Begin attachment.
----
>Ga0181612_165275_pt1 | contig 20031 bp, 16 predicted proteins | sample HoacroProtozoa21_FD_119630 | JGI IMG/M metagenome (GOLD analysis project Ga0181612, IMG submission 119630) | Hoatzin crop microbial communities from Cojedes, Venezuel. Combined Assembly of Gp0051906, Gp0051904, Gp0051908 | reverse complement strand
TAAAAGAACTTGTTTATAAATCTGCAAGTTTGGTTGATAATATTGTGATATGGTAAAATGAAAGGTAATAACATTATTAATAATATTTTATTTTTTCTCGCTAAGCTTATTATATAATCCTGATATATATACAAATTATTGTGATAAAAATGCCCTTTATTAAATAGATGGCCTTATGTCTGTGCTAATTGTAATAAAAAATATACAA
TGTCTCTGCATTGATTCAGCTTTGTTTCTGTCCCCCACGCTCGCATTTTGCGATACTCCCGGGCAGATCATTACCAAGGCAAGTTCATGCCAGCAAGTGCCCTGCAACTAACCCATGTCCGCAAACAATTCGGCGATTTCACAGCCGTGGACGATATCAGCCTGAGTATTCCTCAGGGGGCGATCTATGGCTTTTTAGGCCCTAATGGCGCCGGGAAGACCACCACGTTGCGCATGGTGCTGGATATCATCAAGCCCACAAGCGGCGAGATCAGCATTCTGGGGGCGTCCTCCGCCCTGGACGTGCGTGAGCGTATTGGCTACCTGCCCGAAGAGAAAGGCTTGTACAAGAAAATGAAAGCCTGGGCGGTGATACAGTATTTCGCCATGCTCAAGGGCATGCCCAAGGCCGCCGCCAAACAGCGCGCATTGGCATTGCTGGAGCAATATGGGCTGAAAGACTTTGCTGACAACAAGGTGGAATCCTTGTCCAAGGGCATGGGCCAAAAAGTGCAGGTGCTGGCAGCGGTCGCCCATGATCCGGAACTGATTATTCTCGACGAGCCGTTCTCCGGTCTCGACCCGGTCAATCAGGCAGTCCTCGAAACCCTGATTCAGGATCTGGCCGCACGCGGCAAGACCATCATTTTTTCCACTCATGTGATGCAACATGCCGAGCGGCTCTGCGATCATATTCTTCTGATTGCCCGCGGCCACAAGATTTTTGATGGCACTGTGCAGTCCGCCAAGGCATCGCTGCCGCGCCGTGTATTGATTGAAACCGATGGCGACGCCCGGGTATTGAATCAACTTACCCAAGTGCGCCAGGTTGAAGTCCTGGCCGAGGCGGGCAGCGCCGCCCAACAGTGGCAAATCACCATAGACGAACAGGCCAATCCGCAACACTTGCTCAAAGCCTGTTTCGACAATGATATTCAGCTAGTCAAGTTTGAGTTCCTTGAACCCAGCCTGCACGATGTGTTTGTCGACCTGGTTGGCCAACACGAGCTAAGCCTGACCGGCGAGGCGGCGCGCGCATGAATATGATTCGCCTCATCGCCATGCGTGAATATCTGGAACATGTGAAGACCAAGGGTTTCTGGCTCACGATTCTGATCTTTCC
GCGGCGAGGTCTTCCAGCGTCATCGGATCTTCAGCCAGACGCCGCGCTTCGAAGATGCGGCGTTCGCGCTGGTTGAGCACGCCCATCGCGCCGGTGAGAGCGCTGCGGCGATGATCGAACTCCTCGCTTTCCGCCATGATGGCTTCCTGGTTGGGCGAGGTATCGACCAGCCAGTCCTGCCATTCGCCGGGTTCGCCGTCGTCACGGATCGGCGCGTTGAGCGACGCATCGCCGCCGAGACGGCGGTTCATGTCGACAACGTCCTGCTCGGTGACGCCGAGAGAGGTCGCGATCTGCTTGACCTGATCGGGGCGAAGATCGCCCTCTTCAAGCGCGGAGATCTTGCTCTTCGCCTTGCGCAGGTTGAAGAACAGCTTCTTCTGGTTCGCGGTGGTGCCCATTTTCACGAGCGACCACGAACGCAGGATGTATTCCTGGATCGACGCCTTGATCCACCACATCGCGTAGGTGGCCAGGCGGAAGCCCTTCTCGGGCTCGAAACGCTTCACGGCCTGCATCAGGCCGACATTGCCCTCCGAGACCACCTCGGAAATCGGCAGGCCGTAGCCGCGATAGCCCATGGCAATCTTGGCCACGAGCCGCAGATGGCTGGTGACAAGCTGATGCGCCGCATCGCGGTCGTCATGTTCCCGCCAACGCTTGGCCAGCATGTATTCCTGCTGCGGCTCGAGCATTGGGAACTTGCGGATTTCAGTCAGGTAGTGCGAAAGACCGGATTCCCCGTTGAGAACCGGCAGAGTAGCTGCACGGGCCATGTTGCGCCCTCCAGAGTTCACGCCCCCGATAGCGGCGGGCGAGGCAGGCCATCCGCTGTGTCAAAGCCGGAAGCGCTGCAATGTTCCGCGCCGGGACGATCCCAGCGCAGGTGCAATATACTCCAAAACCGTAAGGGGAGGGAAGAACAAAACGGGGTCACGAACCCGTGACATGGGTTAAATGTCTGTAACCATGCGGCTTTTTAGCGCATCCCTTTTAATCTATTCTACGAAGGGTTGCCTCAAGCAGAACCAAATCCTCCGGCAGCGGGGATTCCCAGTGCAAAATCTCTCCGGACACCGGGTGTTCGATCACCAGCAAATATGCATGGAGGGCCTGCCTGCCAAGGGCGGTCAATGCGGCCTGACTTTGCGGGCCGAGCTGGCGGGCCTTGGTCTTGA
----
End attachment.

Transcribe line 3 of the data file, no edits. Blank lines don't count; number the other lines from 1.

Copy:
TGTCTCTGCATTGATTCAGCTTTGTTTCTGTCCCCCACGCTCGCATTTTGCGATACTCCCGGGCAGATCATTACCAAGGCAAGTTCATGCCAGCAAGTGCCCTGCAACTAACCCATGTCCGCAAACAATTCGGCGATTTCACAGCCGTGGACGATATCAGCCTGAGTATTCCTCAGGGGGCGATCTATGGCTTTTTAGGCCCTAATGGCGCCGGGAAGACCACCACGTTGCGCATGGTGCTGGATATCATCAAGCCCACAAGCGGCGAGATCAGCATTCTGGGGGCGTCCTCCGCCCTGGACGTGCGTGAGCGTATTGGCTACCTGCCCGAAGAGAAAGGCTTGTACAAGAAAATGAAAGCCTGGGCGGTGATACAGTATTTCGCCATGCTCAAGGGCATGCCCAAGGCCGCCGCCAAACAGCGCGCATTGGCATTGCTGGAGCAATATGGGCTGAAAGACTTTGCTGACAACAAGGTGGAATCCTTGTCCAAGGGCATGGGCCAAAAAGTGCAGGTGCTGGCAGCGGTCGCCCATGATCCGGAACTGATTATTCTCGACGAGCCGTTCTCCGGTCTCGACCCGGTCAATCAGGCAGTCCTCGAAACCCTGATTCAGGATCTGGCCGCACGCGGCAAGACCATCATTTTTTCCACTCATGTGATGCAACATGCCGAGCGGCTCTGCGATCATATTCTTCTGATTGCCCGCGGCCACAAGATTTTTGATGGCACTGTGCAGTCCGCCAAGGCATCGCTGCCGCGCCGTGTATTGATTGAAACCGATGGCGACGCCCGGGTATTGAATCAACTTACCCAAGTGCGCCAGGTTGAAGTCCTGGCCGAGGCGGGCAGCGCCGCCCAACAGTGGCAAATCACCATAGACGAACAGGCCAATCCGCAACACTTGCTCAAAGCCTGTTTCGACAATGATATTCAGCTAGTCAAGTTTGAGTTCCTTGAACCCAGCCTGCACGATGTGTTTGTCGACCTGGTTGGCCAACACGAGCTAAGCCTGACCGGCGAGGCGGCGCGCGCATGAATATGATTCGCCTCATCGCCATGCGTGAATATCTGGAACATGTGAAGACCAAGGGTTTCTGGCTCACGATTCTGATCTTTCC